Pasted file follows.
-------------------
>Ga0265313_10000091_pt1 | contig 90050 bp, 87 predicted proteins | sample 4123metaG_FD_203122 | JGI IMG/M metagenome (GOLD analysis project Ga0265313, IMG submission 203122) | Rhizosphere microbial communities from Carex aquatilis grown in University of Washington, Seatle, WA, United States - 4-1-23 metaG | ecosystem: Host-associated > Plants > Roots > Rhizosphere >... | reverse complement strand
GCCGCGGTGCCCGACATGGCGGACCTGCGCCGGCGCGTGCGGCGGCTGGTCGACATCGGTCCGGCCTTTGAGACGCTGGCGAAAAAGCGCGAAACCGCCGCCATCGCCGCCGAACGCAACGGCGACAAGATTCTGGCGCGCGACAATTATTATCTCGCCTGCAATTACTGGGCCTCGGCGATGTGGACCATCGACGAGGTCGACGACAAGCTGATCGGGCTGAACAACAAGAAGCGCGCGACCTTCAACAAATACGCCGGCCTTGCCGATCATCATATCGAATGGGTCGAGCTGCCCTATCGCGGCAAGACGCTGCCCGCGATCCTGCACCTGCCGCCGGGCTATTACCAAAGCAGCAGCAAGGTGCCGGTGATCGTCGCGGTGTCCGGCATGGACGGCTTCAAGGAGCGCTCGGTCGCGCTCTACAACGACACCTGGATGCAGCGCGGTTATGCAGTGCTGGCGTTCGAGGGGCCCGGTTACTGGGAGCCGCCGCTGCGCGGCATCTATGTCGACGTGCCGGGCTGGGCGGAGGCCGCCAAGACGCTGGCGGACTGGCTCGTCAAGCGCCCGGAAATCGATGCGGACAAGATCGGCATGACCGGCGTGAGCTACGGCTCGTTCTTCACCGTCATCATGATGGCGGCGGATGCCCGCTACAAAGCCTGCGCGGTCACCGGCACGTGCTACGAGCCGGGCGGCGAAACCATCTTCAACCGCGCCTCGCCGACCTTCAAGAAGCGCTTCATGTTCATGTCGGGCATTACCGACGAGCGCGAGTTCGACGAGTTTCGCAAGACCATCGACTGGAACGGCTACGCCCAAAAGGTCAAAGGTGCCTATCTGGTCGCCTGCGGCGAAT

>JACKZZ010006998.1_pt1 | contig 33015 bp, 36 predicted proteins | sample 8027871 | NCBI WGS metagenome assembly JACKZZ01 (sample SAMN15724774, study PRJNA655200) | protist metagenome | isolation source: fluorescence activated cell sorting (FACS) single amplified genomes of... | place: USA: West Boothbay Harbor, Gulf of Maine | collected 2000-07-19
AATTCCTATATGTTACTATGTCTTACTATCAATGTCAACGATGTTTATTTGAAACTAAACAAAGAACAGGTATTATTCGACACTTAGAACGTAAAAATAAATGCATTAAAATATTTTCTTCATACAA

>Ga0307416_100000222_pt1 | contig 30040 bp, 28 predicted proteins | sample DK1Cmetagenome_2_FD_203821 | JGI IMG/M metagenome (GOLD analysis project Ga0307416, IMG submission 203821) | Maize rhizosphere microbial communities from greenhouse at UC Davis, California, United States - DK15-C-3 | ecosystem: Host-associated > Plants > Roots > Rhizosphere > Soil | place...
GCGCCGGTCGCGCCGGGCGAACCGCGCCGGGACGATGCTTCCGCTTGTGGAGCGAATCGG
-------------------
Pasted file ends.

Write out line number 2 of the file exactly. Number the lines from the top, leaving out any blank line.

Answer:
GCCGCGGTGCCCGACATGGCGGACCTGCGCCGGCGCGTGCGGCGGCTGGTCGACATCGGTCCGGCCTTTGAGACGCTGGCGAAAAAGCGCGAAACCGCCGCCATCGCCGCCGAACGCAACGGCGACAAGATTCTGGCGCGCGACAATTATTATCTCGCCTGCAATTACTGGGCCTCGGCGATGTGGACCATCGACGAGGTCGACGACAAGCTGATCGGGCTGAACAACAAGAAGCGCGCGACCTTCAACAAATACGCCGGCCTTGCCGATCATCATATCGAATGGGTCGAGCTGCCCTATCGCGGCAAGACGCTGCCCGCGATCCTGCACCTGCCGCCGGGCTATTACCAAAGCAGCAGCAAGGTGCCGGTGATCGTCGCGGTGTCCGGCATGGACGGCTTCAAGGAGCGCTCGGTCGCGCTCTACAACGACACCTGGATGCAGCGCGGTTATGCAGTGCTGGCGTTCGAGGGGCCCGGTTACTGGGAGCCGCCGCTGCGCGGCATCTATGTCGACGTGCCGGGCTGGGCGGAGGCCGCCAAGACGCTGGCGGACTGGCTCGTCAAGCGCCCGGAAATCGATGCGGACAAGATCGGCATGACCGGCGTGAGCTACGGCTCGTTCTTCACCGTCATCATGATGGCGGCGGATGCCCGCTACAAAGCCTGCGCGGTCACCGGCACGTGCTACGAGCCGGGCGGCGAAACCATCTTCAACCGCGCCTCGCCGACCTTCAAGAAGCGCTTCATGTTCATGTCGGGCATTACCGACGAGCGCGAGTTCGACGAGTTTCGCAAGACCATCGACTGGAACGGCTACGCCCAAAAGGTCAAAGGTGCCTATCTGGTCGCCTGCGGCGAAT